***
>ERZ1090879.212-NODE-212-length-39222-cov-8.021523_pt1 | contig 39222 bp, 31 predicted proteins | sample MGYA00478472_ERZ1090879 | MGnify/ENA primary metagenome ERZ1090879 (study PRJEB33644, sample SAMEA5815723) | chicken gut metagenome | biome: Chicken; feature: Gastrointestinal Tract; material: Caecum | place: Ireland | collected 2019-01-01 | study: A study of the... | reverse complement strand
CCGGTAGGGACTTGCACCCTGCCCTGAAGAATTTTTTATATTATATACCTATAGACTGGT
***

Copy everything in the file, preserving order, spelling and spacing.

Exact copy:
>ERZ1090879.212-NODE-212-length-39222-cov-8.021523_pt1 | contig 39222 bp, 31 predicted proteins | sample MGYA00478472_ERZ1090879 | MGnify/ENA primary metagenome ERZ1090879 (study PRJEB33644, sample SAMEA5815723) | chicken gut metagenome | biome: Chicken; feature: Gastrointestinal Tract; material: Caecum | place: Ireland | collected 2019-01-01 | study: A study of the... | reverse complement strand
CCGGTAGGGACTTGCACCCTGCCCTGAAGAATTTTTTATATTATATACCTATAGACTGGT